Isn’t it ironic how so many leaders promote the idea of hiring for fit? Yet, so many organizations continue to hire only for skills. Why does such a disconnect exist between what we know would provide a competitive advantage and what we practice?
Sure, knowledge and skills are important. In some jobs, they are critical. Yet, in most areas knowledge and skills are “develop-able.” Personality, fit with team, work ethic, and attitude are not. You’ve either got the traits and attitude to make it on a team or in an organization, or you don’t. Your values either fit with the organization’s, or they don’t.
Unfortunately, narrow thinking usually trumps creative staffing.
Managers have a limited hiring perspective, constrained by the letters and words on the job description. On top of that, few companies truly test for skill competence, relying instead on self-reporting, i.e., asking candidates to “tell me about a time when…..” In reality, such interviewing techniques may only differentiate between candidates who are good storytellers from those who are not. Last I checked, storytelling wasn’t among the most critical job competencies in most disciplines.
In fact, large organizations are frequently bound by bureaucratic fears of anything short of complete standardization and adherence to staffing protocols. And smaller companies too often idolize their larger brethren with an “I wanna be like Mike” envy, which causes them to similarly adopt rigid hiring practices and rules for managerial choices. It’s a sad state of affairs, to be sure.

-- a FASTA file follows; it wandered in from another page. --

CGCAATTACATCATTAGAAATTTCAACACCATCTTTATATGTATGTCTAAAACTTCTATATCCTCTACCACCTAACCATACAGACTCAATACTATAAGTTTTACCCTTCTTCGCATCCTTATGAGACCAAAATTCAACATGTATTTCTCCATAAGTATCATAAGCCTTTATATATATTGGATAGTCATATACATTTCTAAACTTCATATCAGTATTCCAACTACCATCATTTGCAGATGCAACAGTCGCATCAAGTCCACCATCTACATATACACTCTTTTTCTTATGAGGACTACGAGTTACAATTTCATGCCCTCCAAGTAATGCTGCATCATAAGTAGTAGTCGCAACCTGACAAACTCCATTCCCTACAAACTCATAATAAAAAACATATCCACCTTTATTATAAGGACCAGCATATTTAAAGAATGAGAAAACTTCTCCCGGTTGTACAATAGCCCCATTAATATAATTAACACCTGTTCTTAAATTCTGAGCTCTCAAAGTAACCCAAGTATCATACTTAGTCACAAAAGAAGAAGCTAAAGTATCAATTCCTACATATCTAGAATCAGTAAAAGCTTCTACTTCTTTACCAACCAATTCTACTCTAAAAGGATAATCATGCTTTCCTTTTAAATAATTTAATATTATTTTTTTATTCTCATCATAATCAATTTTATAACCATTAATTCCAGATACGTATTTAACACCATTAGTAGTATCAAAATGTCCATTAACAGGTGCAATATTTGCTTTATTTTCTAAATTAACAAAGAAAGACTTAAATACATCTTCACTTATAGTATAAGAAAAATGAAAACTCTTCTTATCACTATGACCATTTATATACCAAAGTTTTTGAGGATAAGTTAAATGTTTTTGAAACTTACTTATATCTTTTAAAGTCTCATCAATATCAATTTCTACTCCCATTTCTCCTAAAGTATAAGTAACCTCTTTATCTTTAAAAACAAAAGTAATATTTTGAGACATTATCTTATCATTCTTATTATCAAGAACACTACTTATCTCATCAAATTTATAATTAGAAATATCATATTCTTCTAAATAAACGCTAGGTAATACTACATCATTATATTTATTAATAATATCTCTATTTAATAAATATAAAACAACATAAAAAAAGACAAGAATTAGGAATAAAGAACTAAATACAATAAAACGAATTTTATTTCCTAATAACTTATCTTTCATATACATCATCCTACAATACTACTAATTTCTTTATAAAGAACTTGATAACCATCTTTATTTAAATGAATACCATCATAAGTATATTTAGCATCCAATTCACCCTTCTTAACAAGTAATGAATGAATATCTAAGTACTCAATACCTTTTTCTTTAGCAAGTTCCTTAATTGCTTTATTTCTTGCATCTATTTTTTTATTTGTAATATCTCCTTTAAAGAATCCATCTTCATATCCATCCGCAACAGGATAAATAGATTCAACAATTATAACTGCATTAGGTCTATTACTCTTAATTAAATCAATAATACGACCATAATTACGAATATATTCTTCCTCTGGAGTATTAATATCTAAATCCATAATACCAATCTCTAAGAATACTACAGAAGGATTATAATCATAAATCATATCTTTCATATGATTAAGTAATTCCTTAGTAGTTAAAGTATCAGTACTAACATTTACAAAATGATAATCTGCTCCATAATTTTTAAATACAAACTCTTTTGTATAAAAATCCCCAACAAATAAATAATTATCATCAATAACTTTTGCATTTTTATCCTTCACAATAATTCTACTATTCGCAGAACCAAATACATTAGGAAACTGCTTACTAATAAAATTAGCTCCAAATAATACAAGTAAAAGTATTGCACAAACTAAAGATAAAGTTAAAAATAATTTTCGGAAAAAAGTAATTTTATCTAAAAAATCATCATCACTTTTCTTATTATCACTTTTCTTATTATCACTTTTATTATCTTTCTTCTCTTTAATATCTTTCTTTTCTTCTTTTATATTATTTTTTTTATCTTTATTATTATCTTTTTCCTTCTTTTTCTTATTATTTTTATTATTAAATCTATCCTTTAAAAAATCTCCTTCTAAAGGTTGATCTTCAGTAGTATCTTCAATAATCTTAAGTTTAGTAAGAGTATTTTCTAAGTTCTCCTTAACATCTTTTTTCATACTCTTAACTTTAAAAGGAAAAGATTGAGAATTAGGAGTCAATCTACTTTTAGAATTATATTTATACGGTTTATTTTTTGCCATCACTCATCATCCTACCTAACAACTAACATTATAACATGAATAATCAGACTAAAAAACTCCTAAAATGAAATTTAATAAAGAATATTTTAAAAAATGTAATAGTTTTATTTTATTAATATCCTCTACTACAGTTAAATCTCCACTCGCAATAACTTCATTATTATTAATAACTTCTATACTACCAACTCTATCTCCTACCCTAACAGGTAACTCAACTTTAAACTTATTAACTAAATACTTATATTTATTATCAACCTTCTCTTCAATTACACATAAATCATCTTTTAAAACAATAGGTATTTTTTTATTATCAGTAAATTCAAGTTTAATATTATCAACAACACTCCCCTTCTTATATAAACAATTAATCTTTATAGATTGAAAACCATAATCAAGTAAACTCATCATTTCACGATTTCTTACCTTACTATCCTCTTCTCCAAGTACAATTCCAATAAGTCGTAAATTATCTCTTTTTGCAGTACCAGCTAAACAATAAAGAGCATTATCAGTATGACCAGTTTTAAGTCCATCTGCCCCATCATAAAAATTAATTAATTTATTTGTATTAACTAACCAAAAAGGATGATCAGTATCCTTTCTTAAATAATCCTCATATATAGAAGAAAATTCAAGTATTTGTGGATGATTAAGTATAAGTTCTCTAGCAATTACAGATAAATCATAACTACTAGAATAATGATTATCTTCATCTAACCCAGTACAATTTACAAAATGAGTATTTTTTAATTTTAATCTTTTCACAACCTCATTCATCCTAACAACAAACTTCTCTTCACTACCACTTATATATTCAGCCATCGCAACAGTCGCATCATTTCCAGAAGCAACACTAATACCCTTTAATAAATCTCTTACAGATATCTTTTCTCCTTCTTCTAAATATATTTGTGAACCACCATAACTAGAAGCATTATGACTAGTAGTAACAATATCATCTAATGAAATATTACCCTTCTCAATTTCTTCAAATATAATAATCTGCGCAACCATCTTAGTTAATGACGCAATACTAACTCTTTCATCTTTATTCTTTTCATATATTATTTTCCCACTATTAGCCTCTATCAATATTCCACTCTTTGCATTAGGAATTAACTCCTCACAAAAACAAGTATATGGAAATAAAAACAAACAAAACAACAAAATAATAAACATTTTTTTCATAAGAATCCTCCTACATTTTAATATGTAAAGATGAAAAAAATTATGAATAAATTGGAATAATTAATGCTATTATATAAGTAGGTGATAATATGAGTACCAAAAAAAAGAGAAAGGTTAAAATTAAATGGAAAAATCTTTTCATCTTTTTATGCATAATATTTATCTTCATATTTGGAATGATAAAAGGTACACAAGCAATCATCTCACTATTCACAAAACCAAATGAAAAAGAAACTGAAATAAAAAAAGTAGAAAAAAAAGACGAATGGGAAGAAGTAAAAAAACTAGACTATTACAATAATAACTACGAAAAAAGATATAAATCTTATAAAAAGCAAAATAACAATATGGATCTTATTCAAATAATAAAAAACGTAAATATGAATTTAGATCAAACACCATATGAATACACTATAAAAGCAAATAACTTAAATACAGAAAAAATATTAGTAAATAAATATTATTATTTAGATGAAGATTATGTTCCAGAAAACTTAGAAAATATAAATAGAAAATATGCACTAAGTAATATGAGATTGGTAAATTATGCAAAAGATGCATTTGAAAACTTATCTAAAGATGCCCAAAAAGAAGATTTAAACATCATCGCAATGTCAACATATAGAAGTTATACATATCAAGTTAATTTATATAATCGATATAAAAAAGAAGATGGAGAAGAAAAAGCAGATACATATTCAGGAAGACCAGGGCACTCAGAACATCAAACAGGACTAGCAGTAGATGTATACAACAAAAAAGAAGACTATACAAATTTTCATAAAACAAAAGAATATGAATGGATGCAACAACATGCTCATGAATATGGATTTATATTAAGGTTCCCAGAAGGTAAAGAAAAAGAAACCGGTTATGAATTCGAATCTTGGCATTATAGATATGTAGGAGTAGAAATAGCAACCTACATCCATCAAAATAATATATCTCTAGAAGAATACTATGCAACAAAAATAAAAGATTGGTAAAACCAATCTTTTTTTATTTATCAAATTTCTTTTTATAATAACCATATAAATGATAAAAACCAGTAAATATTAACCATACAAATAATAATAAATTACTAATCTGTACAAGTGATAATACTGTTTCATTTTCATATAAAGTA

So, I’m not suggesting ignoring performance-based assessments of job candidates. But ensure the methods you are using, 1) actually help you determined truth from storytelling, and 2) beef up the personality and culture “fit” assessments of candidates. An organizational psychologist can help determine the best blend of assessment techniques to establish the most appropriate blend for your organization. Regardless, don’t downplay the importance of attitude and personality fit in your search for the best candidates.
In the end, employees don’t leave organizations because they can’t do the job. They leave because of personality, values, or cultural disalignment. The organizations of the future will all realize and leverage this. Will your organization be among them?